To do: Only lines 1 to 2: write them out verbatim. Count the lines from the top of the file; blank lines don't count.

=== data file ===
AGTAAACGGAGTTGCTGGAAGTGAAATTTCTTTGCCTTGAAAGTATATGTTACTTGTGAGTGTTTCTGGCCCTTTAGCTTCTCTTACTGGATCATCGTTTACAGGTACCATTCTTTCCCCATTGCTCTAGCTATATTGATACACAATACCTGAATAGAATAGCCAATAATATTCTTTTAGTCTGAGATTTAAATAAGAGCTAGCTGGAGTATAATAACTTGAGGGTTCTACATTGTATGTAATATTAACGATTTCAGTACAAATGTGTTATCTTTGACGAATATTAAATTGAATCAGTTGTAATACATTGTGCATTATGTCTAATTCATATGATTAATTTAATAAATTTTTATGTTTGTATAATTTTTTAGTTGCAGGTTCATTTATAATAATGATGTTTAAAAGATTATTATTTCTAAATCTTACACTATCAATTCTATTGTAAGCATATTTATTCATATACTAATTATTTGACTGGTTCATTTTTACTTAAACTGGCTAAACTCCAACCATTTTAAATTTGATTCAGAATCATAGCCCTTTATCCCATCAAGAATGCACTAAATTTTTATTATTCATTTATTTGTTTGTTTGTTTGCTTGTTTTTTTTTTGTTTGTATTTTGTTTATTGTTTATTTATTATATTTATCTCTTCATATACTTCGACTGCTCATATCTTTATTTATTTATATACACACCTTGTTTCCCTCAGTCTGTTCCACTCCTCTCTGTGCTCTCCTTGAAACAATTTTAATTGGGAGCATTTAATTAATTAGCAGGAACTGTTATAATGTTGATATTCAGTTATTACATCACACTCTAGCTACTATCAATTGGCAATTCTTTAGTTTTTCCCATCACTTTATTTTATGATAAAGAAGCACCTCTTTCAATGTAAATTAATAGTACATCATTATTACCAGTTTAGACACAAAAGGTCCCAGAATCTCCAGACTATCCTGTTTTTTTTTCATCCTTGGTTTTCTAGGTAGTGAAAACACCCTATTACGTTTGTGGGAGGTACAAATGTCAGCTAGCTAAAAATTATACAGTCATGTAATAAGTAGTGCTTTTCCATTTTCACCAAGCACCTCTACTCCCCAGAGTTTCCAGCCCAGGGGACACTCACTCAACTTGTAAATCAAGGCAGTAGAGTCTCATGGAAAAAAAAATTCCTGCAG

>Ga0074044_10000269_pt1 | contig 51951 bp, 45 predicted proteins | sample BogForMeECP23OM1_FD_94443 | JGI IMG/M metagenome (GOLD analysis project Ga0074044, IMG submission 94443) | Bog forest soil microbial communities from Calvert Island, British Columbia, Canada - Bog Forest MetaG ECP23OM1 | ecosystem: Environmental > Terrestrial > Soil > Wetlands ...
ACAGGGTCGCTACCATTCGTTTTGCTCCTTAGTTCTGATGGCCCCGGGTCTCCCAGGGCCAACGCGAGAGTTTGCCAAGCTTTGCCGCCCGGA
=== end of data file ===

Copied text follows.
AGTAAACGGAGTTGCTGGAAGTGAAATTTCTTTGCCTTGAAAGTATATGTTACTTGTGAGTGTTTCTGGCCCTTTAGCTTCTCTTACTGGATCATCGTTTACAGGTACCATTCTTTCCCCATTGCTCTAGCTATATTGATACACAATACCTGAATAGAATAGCCAATAATATTCTTTTAGTCTGAGATTTAAATAAGAGCTAGCTGGAGTATAATAACTTGAGGGTTCTACATTGTATGTAATATTAACGATTTCAGTACAAATGTGTTATCTTTGACGAATATTAAATTGAATCAGTTGTAATACATTGTGCATTATGTCTAATTCATATGATTAATTTAATAAATTTTTATGTTTGTATAATTTTTTAGTTGCAGGTTCATTTATAATAATGATGTTTAAAAGATTATTATTTCTAAATCTTACACTATCAATTCTATTGTAAGCATATTTATTCATATACTAATTATTTGACTGGTTCATTTTTACTTAAACTGGCTAAACTCCAACCATTTTAAATTTGATTCAGAATCATAGCCCTTTATCCCATCAAGAATGCACTAAATTTTTATTATTCATTTATTTGTTTGTTTGTTTGCTTGTTTTTTTTTTGTTTGTATTTTGTTTATTGTTTATTTATTATATTTATCTCTTCATATACTTCGACTGCTCATATCTTTATTTATTTATATACACACCTTGTTTCCCTCAGTCTGTTCCACTCCTCTCTGTGCTCTCCTTGAAACAATTTTAATTGGGAGCATTTAATTAATTAGCAGGAACTGTTATAATGTTGATATTCAGTTATTACATCACACTCTAGCTACTATCAATTGGCAATTCTTTAGTTTTTCCCATCACTTTATTTTATGATAAAGAAGCACCTCTTTCAATGTAAATTAATAGTACATCATTATTACCAGTTTAGACACAAAAGGTCCCAGAATCTCCAGACTATCCTGTTTTTTTTTCATCCTTGGTTTTCTAGGTAGTGAAAACACCCTATTACGTTTGTGGGAGGTACAAATGTCAGCTAGCTAAAAATTATACAGTCATGTAATAAGTAGTGCTTTTCCATTTTCACCAAGCACCTCTACTCCCCAGAGTTTCCAGCCCAGGGGACACTCACTCAACTTGTAAATCAAGGCAGTAGAGTCTCATGGAAAAAAAAATTCCTGCAG

>Ga0074044_10000269_pt1 | contig 51951 bp, 45 predicted proteins | sample BogForMeECP23OM1_FD_94443 | JGI IMG/M metagenome (GOLD analysis project Ga0074044, IMG submission 94443) | Bog forest soil microbial communities from Calvert Island, British Columbia, Canada - Bog Forest MetaG ECP23OM1 | ecosystem: Environmental > Terrestrial > Soil > Wetlands ...